Luis Robert’s sprained left hand kept the White Sox’ center fielder out of Saturday night’s lineup and perhaps longer.
“He said it felt tight,” manager Tony La Russa said of Robert’s hand, which he injured on a headfirst slide into second base on an unsuccessful steal attempt in the sixth inning of Friday’s 2-0 victory over the Tigers.
“Some soreness. I don’t think he’s done a lot of baseball stuff to see how much he can do, how available he would be during the game. But it’s all related to the wrist being sprained.”
X-rays taken Friday were negative, and Robert’s status remains day-to-day. Robert has played in only eight games (seven starts) since the All-Star break because of blurred vision and his wrist injury. He still leads the Sox with 56 RBI and is second with 12 homers, but his loss further challenges a lineup without All-Star shortstop Tim Anderson for about five weeks because of a torn ligament in his left middle finger.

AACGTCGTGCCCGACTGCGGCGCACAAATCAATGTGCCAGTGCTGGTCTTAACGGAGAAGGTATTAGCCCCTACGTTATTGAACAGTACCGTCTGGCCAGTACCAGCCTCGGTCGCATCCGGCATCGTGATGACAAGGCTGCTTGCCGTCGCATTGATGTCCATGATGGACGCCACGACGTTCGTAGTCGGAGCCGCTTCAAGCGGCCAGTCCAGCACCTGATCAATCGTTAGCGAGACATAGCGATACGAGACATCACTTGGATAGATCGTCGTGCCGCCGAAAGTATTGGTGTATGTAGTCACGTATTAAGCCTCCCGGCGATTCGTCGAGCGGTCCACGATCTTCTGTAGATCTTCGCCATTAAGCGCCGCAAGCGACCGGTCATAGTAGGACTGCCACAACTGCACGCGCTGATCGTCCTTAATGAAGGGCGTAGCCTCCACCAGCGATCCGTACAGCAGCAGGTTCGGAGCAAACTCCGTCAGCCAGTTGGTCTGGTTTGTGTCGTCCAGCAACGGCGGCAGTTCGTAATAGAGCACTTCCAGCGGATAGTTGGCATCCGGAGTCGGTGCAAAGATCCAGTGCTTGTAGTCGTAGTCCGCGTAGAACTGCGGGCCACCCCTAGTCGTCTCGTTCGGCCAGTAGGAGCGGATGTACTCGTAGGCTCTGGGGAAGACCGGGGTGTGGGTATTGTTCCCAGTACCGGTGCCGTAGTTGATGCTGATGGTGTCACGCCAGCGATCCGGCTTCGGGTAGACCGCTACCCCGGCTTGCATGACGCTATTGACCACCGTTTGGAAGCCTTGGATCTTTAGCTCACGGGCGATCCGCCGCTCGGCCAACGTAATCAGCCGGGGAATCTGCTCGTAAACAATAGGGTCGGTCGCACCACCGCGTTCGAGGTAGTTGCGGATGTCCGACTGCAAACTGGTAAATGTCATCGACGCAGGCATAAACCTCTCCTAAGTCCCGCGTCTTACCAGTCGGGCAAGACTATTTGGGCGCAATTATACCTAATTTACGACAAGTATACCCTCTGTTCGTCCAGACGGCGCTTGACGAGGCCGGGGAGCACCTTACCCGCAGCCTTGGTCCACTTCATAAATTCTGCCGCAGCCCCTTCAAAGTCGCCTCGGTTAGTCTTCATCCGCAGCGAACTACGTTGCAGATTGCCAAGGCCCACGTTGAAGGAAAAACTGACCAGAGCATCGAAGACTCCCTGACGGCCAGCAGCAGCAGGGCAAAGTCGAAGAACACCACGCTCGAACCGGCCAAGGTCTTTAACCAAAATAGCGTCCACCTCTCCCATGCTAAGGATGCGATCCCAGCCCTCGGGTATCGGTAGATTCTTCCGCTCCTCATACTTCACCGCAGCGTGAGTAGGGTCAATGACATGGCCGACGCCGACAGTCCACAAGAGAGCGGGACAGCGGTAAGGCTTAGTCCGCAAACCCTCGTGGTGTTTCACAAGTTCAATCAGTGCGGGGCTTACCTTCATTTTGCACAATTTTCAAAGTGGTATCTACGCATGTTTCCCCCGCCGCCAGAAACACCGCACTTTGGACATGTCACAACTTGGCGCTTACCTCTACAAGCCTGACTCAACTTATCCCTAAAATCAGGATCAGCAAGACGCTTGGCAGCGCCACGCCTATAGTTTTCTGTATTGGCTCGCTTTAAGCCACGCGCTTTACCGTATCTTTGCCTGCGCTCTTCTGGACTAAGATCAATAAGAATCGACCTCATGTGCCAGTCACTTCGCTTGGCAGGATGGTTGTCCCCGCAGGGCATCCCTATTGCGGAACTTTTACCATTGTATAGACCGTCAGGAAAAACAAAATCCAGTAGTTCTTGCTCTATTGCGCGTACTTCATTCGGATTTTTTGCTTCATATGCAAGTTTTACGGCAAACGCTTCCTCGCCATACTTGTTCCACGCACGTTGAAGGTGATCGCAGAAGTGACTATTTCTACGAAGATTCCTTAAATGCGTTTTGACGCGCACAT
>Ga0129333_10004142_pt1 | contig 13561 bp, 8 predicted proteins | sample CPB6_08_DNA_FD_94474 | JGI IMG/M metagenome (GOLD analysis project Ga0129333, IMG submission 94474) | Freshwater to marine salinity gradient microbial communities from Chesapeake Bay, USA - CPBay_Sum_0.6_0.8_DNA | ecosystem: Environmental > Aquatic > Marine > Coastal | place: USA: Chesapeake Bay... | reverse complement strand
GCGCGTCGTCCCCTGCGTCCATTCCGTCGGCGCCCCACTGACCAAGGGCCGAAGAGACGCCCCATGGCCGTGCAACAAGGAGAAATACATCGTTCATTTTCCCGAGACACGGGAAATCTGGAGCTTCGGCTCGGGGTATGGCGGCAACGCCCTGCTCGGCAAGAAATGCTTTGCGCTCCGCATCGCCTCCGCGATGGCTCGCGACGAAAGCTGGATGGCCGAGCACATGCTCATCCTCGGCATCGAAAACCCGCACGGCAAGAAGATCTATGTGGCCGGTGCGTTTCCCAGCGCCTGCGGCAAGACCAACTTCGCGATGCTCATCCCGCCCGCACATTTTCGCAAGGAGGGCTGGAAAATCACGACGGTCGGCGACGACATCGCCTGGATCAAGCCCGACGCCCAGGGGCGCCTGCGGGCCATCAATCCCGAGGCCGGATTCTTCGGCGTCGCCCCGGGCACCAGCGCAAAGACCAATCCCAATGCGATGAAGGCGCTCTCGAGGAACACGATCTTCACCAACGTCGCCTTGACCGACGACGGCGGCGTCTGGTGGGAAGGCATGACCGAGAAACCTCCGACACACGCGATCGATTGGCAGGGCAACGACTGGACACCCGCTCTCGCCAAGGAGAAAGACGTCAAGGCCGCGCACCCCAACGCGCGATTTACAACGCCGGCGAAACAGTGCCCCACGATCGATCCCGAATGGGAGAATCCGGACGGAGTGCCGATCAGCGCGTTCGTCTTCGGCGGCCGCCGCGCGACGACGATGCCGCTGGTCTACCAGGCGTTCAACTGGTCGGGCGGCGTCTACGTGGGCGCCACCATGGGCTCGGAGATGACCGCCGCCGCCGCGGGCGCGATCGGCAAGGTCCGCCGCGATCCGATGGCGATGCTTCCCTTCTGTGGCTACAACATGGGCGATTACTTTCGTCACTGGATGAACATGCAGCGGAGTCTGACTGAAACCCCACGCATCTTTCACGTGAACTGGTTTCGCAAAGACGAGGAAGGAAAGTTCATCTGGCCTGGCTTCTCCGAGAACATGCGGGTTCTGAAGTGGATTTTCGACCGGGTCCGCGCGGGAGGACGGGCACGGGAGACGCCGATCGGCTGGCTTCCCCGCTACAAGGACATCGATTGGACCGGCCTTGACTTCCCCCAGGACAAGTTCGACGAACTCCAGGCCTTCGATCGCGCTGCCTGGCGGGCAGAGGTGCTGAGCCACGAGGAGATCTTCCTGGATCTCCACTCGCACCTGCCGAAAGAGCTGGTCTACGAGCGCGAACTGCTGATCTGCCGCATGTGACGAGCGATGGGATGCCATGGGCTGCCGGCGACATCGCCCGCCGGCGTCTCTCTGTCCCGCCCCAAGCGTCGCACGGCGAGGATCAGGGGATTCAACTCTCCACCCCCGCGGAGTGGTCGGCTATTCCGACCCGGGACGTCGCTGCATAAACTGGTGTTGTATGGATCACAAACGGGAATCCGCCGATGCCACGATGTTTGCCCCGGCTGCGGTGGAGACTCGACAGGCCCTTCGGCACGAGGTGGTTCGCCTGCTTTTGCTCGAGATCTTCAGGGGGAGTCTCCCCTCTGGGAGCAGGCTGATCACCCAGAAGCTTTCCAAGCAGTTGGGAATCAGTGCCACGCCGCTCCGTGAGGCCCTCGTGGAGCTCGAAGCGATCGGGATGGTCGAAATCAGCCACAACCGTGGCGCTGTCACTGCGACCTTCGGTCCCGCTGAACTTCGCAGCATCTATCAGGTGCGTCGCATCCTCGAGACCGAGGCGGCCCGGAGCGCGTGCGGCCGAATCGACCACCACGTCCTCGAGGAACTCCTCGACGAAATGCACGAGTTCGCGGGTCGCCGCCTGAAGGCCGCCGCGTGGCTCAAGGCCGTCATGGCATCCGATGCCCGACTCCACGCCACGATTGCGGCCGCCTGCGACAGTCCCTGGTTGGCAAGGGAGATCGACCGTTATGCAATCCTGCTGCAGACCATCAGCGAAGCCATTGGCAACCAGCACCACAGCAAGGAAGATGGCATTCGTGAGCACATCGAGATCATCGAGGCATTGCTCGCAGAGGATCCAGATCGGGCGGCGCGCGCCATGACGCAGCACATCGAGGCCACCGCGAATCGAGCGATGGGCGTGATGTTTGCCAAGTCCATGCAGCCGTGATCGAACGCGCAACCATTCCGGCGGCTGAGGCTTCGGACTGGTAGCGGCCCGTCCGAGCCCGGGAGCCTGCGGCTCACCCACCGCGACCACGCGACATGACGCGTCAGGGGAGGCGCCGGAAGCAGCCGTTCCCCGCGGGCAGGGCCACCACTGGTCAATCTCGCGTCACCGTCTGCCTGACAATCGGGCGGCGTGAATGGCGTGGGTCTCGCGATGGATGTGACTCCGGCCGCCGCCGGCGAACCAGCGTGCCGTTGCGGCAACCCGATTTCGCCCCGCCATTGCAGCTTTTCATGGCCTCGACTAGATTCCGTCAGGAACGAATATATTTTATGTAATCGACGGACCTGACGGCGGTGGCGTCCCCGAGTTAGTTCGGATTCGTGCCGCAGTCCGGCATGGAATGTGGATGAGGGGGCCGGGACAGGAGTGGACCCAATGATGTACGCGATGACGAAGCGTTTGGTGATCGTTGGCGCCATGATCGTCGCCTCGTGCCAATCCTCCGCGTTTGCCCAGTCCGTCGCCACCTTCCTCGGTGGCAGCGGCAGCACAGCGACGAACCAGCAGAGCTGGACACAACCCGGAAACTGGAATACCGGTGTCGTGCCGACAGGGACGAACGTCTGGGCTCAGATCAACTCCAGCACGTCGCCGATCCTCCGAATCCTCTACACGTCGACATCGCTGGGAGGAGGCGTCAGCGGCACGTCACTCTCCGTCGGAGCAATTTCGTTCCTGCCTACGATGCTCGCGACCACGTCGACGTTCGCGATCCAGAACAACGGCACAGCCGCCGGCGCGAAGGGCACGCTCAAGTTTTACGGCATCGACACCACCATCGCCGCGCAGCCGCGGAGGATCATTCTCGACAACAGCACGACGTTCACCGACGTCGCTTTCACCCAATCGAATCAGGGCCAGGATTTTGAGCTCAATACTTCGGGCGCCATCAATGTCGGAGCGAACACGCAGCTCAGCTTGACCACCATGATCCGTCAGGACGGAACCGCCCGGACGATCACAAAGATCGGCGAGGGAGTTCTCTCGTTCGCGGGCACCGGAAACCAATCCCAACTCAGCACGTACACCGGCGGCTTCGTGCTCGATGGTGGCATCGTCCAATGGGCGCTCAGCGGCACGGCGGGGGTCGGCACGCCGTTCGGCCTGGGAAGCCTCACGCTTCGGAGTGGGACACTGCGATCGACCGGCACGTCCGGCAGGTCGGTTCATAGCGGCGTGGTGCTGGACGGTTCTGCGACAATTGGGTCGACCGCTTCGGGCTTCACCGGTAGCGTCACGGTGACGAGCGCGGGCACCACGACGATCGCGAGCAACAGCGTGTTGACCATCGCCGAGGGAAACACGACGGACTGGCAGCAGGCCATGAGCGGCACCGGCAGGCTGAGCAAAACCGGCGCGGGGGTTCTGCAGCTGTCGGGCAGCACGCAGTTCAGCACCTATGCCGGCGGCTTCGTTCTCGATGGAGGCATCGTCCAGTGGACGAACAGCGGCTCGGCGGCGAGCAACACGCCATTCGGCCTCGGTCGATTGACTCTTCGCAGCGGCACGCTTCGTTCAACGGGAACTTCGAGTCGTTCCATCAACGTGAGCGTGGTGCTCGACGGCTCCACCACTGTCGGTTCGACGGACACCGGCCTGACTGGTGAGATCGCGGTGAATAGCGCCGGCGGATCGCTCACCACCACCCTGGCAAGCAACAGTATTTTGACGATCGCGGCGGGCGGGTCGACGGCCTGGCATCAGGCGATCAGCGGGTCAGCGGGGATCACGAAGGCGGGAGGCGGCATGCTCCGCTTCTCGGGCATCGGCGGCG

“We got a lot of practice over two years, and it’s a collective thing,” La Russa said regarding the challenge of not getting discouraged over injuries. “Players know it’s part of the game. Games still count. You concentrate on what you have, not what you’re missing. We respect the guys, we wish we had them, like Tim right now.
“But the games still count, so players and staff, you compete with what you got. This sport is big enough. You got 13 pitchers and 13 other players. You can deal with injuries if your mind is right, and our minds are right.”
Another growth spurt
The maturation process of reliever Reynaldo Lopez took another step forward when he struck out Jeimer Candelario on a 3-2 curve with the go-ahead run at third base to end the seventh inning Friday.
Lopez threw five pitches in the 99-100 mph range during the eight-pitch sequence.
“He’s been taking those clutch situations a lot for a long time,” La Russa said. “Not only you just can’t feature one pitch, and if you’re going to throw your breaking ball, it better be a putaway breaking ball because guys are a little more compact with two strikes.
“To make that pitch in that situation shows you the confidence he has. He can throw a changeup. He’s done that, too. He’s come a long ways.”
Lopez has limited foes to a .200 average (17-for-85) with runners on base, and opponents are 2-for-20 (.100) with runners in scoring position with two outs and 9-for-47 (.191) with runners in scoring position.